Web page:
Investments in clean energy technology that are helping us reduce our dependence on foreign oil would be cut by nearly a fifth. If this budget becomes law, and the cuts were applied evenly starting in 2014, over 200,000 children would lose their chance to get an early education in the Head Start program. Two million mothers and young children would be cut from a program that gives them access to healthy food.
There would be 4,500 fewer federal grants at the Department of Justice and the FBI to combat violent crime, financial crime and help secure our borders. Hundreds of national parks would be forced to close for part or all of the year. We wouldn’t have the capacity to enforce the laws that protect the air we breathe, the water we drink, or the food that we eat.
Cuts to the FAA would likely result in more flight cancellations, delays and the complete elimination of air traffic control services in parts of the country. Over time, our weather forecasts would become less accurate because we wouldn’t be able to afford to launch new satellites and that means governors and mayors would have to wait longer to order evacuations in the event of a hurricane.
That’s just a partial sampling of the consequences of this budget. Now, you can anticipate, Republicans may say, well, we’ll avoid some of these cuts since they don’t specify exactly the cuts that they would make. But they can only avoid some of these cuts if they cut even deeper in other areas.
This is math. If they want to make smaller cuts to medical research, that means they’ve got to cut even deeper in funding for things like teaching and law enforcement. The converse is true as well. If they want to protect early childhood education, it will mean further reducing things like financial aid for young people trying to afford college. Perhaps they will never tell us where the knife will fall, but you can be sure that with cuts this deep, there is no secret plan or formula that will be able to protect the investments we need to help our economy grow.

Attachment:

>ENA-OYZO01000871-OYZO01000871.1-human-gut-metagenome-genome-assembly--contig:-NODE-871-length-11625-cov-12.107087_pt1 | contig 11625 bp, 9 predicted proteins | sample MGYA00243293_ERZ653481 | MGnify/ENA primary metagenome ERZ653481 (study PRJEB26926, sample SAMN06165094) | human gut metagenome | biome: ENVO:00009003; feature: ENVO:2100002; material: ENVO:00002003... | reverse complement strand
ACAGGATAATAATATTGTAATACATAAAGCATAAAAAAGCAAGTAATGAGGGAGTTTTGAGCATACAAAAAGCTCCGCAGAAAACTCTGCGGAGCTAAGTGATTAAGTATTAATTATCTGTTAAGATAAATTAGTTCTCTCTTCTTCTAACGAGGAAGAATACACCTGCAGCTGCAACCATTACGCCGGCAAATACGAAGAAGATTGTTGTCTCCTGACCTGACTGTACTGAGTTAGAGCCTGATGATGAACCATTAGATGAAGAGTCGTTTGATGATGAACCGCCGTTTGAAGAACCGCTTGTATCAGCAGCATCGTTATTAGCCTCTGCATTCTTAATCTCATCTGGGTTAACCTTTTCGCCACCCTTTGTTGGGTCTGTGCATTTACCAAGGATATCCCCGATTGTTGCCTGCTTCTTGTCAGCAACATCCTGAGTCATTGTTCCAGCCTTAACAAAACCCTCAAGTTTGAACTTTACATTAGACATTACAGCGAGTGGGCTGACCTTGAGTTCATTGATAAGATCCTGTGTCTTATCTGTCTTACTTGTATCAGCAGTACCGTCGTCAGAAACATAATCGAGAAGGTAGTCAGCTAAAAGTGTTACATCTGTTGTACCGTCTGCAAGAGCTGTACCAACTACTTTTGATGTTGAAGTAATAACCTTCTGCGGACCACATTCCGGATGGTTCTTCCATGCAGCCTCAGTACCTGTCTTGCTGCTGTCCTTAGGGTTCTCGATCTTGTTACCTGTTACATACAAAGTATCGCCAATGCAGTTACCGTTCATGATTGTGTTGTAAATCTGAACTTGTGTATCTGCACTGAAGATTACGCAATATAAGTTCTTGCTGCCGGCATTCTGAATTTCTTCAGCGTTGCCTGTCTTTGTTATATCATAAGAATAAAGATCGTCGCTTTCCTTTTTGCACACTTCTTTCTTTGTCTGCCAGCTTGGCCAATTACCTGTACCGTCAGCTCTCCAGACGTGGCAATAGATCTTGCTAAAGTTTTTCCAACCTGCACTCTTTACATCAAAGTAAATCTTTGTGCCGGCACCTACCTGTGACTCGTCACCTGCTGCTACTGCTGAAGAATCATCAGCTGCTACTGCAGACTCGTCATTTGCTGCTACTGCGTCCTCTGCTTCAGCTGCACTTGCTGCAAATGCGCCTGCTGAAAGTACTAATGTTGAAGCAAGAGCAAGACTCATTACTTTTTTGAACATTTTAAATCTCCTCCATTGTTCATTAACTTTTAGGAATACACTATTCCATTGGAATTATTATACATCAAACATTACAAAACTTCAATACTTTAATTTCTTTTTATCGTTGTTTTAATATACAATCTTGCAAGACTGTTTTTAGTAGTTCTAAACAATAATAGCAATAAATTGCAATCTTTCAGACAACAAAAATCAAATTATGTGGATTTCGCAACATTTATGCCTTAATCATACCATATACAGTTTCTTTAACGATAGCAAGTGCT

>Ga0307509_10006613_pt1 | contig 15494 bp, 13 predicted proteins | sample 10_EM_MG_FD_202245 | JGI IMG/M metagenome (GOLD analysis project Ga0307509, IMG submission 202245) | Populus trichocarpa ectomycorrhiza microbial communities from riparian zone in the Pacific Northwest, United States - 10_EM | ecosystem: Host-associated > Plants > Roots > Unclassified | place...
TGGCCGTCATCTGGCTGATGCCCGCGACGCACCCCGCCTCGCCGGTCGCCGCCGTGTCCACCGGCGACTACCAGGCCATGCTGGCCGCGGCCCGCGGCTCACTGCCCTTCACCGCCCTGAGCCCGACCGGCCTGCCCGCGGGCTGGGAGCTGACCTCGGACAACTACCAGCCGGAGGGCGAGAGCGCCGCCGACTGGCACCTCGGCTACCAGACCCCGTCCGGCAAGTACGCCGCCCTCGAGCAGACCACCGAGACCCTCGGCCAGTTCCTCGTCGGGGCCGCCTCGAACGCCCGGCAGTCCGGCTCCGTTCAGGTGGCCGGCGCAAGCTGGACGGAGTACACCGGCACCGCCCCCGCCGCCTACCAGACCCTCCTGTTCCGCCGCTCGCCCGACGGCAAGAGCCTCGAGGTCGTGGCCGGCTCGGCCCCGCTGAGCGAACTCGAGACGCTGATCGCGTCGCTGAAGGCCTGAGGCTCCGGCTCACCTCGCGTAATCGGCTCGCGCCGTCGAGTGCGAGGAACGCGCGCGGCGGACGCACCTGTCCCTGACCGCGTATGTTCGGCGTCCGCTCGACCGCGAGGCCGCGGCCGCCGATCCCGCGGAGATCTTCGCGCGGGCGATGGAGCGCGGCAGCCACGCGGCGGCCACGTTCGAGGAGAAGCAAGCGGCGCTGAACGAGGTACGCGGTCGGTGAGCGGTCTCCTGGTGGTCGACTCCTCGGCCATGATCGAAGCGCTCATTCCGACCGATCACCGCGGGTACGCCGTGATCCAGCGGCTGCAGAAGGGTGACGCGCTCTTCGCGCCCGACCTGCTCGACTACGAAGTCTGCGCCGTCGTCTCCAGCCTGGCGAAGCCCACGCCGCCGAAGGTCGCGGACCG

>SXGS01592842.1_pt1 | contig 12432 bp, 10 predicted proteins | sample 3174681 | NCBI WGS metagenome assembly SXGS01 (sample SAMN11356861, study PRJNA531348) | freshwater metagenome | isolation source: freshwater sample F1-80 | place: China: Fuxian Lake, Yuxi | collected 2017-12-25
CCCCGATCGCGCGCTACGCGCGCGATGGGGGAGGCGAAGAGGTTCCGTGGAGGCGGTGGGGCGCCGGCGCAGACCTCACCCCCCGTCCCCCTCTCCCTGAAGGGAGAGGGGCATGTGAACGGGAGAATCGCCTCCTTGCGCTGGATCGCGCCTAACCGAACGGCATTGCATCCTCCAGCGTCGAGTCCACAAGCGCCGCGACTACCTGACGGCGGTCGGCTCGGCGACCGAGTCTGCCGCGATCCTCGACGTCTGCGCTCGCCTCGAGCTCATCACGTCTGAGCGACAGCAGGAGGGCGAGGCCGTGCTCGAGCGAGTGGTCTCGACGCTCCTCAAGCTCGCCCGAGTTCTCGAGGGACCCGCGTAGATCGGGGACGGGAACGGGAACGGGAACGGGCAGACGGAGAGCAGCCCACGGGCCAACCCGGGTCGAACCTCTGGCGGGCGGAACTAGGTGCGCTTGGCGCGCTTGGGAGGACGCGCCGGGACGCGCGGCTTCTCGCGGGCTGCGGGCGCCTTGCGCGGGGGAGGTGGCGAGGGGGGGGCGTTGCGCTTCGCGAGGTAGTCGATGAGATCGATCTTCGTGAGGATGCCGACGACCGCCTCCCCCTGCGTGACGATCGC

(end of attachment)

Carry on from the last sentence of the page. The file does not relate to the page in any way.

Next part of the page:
This is not conjecture. I am not exaggerating. These are facts. And these are just the cuts that would happen the year after next. If this budget became law by the middle of the century, funding for the kinds of things I just mentioned would have to be cut by about 95 percent. Let me repeat that. Those categories I just mentioned, we would have to cut by 95 percent. As a practical matter, the federal budget would basically amount to whatever’s left of entitlements, defense spending and interest on the national debt, period.
Now, Governor Romney and his allies in Congress believe deeply in the theory we tried during the last decade, the theory that the best way to grow the economy is from the top down.